His only challenger is former defence minister Shigeru Ishiba, a hawkish self-confessed "military geek".
PIC: Japanese Prime Minister Shinzo Abe waves to journalists from his official residence in Tokyo on Tuesday. (AFP)
Shinzo Abe is poised to win a third term as head of his political party on Thursday, putting him on track to become Japan's longest-serving premier and realise his dream of reforming the constitution.
Polls show Abe, 63, is expected to romp to victory in a two-horse race for the leadership of his conservative Liberal Democratic Party (LDP) that will effectively hand him three more years as PM.
His only challenger is former defence minister Shigeru Ishiba, a hawkish self-confessed "military geek" who also wants to make controversial changes to the country's post-war pacifist constitution.
Only a few months ago, Abe's continued leadership at the helm of the world's third-biggest economy was less assured, as he became mired in a series of cronyism and cover-up scandals.
Ishiba has said he is running to "restore confidence in the government, which should be at the service of citizens" after Abe's administration became embroiled in simultaneous influence-peddling, cover-up and sexual harassment cases.
But Abe survived these problems -- despite a dip in popularity -- and recent surveys show he is likely to win two-thirds of the votes in the election, in which LDP lawmakers and party members are eligible to vote.
"It is almost certain that Mr Abe will get his third term," said Yu Uchiyama, political scientist from the University of Tokyo.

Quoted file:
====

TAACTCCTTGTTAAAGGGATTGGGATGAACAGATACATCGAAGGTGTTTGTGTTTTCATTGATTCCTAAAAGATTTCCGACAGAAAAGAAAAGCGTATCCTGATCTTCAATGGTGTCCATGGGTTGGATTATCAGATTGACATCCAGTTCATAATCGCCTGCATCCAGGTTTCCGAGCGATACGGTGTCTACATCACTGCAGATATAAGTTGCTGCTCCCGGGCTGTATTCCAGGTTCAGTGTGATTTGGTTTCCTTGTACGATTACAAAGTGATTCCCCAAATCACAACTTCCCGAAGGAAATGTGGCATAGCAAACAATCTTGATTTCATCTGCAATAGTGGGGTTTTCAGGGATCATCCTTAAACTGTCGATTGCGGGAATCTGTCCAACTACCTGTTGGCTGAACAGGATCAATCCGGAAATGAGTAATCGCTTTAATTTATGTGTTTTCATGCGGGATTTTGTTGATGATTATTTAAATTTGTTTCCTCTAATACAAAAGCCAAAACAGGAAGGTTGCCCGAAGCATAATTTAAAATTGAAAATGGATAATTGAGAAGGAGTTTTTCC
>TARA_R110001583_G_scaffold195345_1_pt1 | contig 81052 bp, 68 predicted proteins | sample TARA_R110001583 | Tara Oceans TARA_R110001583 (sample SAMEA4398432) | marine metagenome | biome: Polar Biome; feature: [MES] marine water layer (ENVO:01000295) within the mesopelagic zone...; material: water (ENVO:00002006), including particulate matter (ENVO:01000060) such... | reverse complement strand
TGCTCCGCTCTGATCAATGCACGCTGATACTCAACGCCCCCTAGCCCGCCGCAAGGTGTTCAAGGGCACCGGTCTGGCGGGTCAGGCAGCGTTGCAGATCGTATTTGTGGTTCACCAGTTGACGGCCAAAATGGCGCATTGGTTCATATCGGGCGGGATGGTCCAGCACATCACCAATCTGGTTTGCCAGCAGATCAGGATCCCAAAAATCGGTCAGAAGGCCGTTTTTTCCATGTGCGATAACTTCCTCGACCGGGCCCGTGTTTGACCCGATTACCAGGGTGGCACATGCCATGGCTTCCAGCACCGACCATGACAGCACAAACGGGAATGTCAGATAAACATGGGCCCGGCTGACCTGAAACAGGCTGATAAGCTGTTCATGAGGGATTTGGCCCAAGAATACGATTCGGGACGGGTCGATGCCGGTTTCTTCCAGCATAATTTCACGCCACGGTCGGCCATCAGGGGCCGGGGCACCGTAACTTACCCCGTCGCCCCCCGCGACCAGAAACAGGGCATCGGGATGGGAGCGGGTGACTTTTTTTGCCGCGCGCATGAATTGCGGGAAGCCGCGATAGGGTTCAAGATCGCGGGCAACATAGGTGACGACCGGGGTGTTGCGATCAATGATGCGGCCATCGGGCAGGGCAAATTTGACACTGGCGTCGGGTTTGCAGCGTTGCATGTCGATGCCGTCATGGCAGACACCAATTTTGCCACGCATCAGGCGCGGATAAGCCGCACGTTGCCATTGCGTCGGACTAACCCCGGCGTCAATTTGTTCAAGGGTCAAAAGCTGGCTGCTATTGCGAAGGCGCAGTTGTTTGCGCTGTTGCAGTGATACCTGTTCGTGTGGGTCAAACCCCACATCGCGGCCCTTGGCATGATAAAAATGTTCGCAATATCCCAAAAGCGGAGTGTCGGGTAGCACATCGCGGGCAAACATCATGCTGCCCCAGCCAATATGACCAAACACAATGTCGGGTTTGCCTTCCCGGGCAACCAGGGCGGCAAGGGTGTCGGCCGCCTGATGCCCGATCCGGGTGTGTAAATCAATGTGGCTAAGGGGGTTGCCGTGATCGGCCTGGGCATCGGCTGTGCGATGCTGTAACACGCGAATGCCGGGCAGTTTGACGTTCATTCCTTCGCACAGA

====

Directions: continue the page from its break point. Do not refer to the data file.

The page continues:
"The issue is not whether Abe will win or lose, it is how he wins. If it is not an overwhelming landslide victory, then he might become a lame duck and might see his power decline," added Uchiyama.
Abe rules his party with an iron grip and the party in turn enjoys a huge parliamentary majority with almost no party political opposition to speak of -- raising concerns for some.
"The current situation is a serious matter for democracy in Japan. The biggest challenge in Japanese politics is how to revive competition and the vibrancy of politics in Japan," said Uchiyama.
The Asahi Shimbun daily, one of the more critical voices in the Japanese media, said in a recent editorial that Abe "should not be allowed to continue leading the nation without facing a rigorous post-mortem on his performance, which has been marked by the harmful effects of his dominant political power".
Abe has frequently voiced his wish to rewrite Japan's post-World War II constitution, imposed by the victorious US occupiers, which forces the country to "forever renounce war" and dictates that armed forces will "never be maintained".
"The revision of the Constitution is a long-held policy goal" of the LDP, Abe said recently. "We cannot keep just discussing it."
Abe insists any changes would merely remove the country's well-equipped Self-Defense Forces from the constitutional paradox whereby they should not technically exist.
But any changes to the text would be hugely sensitive in pacifist Japan and almost certainly greeted with fury in China and the Koreas, 20th-century victims of Japanese military aggression.
In addition, surveys show that tinkering with the legal text is far from top of most Japanese voters' to-do list, as the country faces an ageing and declining population and a still-sluggish economy.
"Most voters simply do not see revision as a top priority for the government and Diet," said Tobias Harris, adding it is seen as a "costly distraction that could trigger a backlash vote."
Even if Abe manages to force a revision through parliament, he would face a referendum, raising the prospect of a "Brexit"-style political meltdown if the people voted against him, said Uchiyama.
LDP leadership elections must be held every three years. Abe was elected unopposed for a new term in 2015, which should have been his last. However, the party changed its rules to allow him to stand a third time.